Measured by electron microscopy, this is the fundamental property that has a significant effect on rubber properties, as well as color properties for specialty carbon blacks.
For specialty carbon blacks, smaller particle diameter gives rise to higher surface area and tinting strength. High surface area is usually associated with greater jetness, higher conductivity, improved weatherability, and higher viscosity, but requires increased dispersion energy.
For rubber, finer particles lead to increased reinforcement, increased abrasion resistance, and improved tensile strength. To disperse finer particles size, however, requires increased mixing time and energy. Typical particle sizes range from around 8 nanometers to 100 nanometers for furnace blacks. Surface area is utilized in the industry as an indicator of the fineness level of the carbon black and, therefore, of the particle size.
This is a measure of the three-dimensional fusion of carbon black particles to form aggregates, which may contain a large number of particles. The shape and degree of branching of the aggregates is referred to as structure.
Highly structured carbon blacks provide higher viscosity, greater electrical conductivity and easier dispersion for specialty carbon blacks. Measures of aggregate structure may be obtained from shape distributions from EM analysis, oil absorption (OAN) or void volume analysis.
The structure level of a carbon black ultimately determines its effects on several important in-rubber properties. Increasing carbon black structure increases modulus, hardness, electrical conductivity, and improves dispersibility of carbon black, but increases compound viscosity.
This is a fundamental property of carbon black that can be controlled during the production process. It can affect the measurement of surface area providing a total surface area (NSA) larger than the external value (STSA).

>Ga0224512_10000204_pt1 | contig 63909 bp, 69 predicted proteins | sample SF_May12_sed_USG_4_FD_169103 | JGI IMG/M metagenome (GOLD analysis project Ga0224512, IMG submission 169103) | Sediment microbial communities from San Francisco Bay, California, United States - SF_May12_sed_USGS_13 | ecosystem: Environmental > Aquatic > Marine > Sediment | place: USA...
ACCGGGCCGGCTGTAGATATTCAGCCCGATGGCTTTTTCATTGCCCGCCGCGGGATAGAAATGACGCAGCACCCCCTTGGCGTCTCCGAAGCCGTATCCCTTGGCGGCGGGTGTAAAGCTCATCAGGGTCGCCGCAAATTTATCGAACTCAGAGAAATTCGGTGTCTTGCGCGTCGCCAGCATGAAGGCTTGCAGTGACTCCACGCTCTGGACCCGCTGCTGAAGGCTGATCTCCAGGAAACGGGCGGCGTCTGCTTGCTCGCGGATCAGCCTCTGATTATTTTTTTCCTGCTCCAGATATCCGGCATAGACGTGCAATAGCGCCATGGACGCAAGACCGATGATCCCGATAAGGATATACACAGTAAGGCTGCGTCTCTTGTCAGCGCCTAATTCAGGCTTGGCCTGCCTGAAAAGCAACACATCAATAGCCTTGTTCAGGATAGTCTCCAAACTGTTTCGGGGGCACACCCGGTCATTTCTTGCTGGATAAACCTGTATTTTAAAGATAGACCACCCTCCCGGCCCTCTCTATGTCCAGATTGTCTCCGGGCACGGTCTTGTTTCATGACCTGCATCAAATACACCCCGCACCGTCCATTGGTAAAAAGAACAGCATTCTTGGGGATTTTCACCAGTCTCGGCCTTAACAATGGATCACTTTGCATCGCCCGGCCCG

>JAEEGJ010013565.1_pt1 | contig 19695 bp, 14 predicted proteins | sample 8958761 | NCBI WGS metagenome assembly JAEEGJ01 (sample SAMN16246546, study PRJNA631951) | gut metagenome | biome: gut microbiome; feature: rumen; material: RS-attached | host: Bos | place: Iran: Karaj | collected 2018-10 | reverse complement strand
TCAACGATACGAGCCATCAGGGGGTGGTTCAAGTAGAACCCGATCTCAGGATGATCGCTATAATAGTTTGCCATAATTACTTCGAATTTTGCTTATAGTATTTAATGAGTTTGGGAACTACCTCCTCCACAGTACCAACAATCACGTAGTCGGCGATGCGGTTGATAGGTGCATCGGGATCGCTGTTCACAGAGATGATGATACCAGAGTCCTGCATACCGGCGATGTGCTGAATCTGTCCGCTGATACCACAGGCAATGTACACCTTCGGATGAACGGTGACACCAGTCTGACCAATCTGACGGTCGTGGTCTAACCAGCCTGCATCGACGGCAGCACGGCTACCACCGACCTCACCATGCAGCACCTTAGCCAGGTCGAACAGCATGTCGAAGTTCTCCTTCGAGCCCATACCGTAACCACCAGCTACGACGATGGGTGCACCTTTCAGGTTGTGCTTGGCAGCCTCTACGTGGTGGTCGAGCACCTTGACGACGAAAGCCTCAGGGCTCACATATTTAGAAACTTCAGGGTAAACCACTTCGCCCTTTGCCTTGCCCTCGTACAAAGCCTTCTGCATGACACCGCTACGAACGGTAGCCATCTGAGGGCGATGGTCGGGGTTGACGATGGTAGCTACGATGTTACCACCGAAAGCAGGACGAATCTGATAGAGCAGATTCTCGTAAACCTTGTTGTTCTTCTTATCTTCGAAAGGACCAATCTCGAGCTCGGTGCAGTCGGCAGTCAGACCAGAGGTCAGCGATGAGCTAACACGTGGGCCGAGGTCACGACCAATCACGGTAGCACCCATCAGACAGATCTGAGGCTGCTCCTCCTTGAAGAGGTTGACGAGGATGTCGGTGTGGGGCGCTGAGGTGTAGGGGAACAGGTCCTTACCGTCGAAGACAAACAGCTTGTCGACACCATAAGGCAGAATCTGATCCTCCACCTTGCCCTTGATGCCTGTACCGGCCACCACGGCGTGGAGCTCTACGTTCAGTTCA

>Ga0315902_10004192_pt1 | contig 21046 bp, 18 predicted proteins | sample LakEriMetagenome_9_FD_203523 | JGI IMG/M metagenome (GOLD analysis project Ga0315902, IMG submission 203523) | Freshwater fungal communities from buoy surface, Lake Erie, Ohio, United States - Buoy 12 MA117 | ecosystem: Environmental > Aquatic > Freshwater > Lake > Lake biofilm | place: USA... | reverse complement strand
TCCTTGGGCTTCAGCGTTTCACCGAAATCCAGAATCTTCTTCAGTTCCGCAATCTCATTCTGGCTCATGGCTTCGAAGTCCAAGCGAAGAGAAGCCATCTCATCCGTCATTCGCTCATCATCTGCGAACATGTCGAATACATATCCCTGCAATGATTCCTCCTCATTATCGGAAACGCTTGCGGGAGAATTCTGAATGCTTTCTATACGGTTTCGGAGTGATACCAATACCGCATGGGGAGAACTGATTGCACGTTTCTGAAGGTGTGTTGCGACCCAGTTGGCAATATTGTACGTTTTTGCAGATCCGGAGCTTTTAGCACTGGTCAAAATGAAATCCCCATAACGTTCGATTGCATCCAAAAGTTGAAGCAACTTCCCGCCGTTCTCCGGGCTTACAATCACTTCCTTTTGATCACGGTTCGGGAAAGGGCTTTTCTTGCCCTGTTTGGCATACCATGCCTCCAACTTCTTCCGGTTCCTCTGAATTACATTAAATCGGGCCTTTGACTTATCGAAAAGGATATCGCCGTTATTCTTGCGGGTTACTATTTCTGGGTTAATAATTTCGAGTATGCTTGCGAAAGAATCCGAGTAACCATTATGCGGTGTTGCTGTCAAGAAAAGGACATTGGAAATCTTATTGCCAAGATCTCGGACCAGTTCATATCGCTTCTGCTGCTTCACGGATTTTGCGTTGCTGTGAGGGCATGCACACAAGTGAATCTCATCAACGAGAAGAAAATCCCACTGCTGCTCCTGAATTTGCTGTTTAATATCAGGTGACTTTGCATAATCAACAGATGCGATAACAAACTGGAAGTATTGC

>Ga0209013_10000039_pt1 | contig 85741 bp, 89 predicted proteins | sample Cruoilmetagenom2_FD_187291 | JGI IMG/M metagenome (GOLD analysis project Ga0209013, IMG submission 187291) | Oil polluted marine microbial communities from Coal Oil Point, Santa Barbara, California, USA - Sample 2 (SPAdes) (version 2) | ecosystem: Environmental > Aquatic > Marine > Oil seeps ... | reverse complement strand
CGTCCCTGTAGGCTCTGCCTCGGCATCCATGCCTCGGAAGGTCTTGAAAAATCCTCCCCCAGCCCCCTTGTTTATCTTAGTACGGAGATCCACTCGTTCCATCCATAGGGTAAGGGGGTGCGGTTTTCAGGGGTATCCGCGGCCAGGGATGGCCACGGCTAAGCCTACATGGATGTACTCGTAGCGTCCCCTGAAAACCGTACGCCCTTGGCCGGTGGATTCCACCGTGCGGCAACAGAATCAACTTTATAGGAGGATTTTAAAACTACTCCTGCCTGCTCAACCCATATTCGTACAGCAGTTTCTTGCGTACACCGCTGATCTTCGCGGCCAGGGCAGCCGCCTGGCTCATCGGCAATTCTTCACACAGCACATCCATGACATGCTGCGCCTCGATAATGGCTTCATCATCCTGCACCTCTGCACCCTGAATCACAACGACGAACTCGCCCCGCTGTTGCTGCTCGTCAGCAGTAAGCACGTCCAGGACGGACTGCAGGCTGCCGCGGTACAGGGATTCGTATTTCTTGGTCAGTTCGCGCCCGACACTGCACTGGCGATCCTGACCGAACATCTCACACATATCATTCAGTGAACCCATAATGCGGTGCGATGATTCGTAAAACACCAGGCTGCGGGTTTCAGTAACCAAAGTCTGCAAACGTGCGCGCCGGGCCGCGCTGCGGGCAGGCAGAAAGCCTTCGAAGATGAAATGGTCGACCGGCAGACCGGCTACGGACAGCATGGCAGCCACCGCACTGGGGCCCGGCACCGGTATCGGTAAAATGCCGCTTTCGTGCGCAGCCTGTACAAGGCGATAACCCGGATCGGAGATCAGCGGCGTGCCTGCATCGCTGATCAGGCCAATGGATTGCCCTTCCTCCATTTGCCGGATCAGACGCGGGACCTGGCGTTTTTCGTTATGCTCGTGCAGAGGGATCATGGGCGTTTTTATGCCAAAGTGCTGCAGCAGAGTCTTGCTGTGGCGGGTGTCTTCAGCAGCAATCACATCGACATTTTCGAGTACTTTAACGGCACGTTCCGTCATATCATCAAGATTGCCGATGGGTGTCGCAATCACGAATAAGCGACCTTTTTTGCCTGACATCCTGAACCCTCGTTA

Conductive specialty carbon blacks tend to have a high degree of porosity, while an increase in porosity also allows a rubber compounder to increase carbon black loading while maintaining compound specific gravity. This leads to an increase in compound modulus and electrical conductivity for a fixed loading.
This is a function of the manufacturing process and the heat history of a carbon black and generally refers to the oxygen-containing groups present on a carbon black’s surface.
For specialty carbon blacks, oxidized surfaces improve pigment wetting, dispersion, rheology, and overall performance in selected systems. In other cases, oxidation increases electrical resistivity and makes carbon blacks more hydrophilic. The extent of surface oxidation is measured by determining the quantity of the “volatile” component on the carbon black. High volatile levels are associated with low pH.
While difficult to measure directly for rubber, surface chemistry manifests itself through its effects on such in-rubber properties as abrasion resistance, tensile strength, hysteresis, and modulus. The effect of surface activity on cure characteristics will depend strongly on the cure system in use.
This is important in matching a carbon black to the equipment by which it is to be dispersed. The physical form (beads or powder) can affect the handling and mixing characteristics.
The ultimate degree of dispersion is also a function of the mixing procedures and equipment used. Powdered carbon blacks are recommended in low-shear dispersers and on three-roll mills. Beaded carbon blacks are recommended for shot mills, ball mills, and other high energy equipment. Beading provides lower dusting, bulk handling capabilities, and higher bulk densities, while powdered carbon blacks offer improved dispersibility.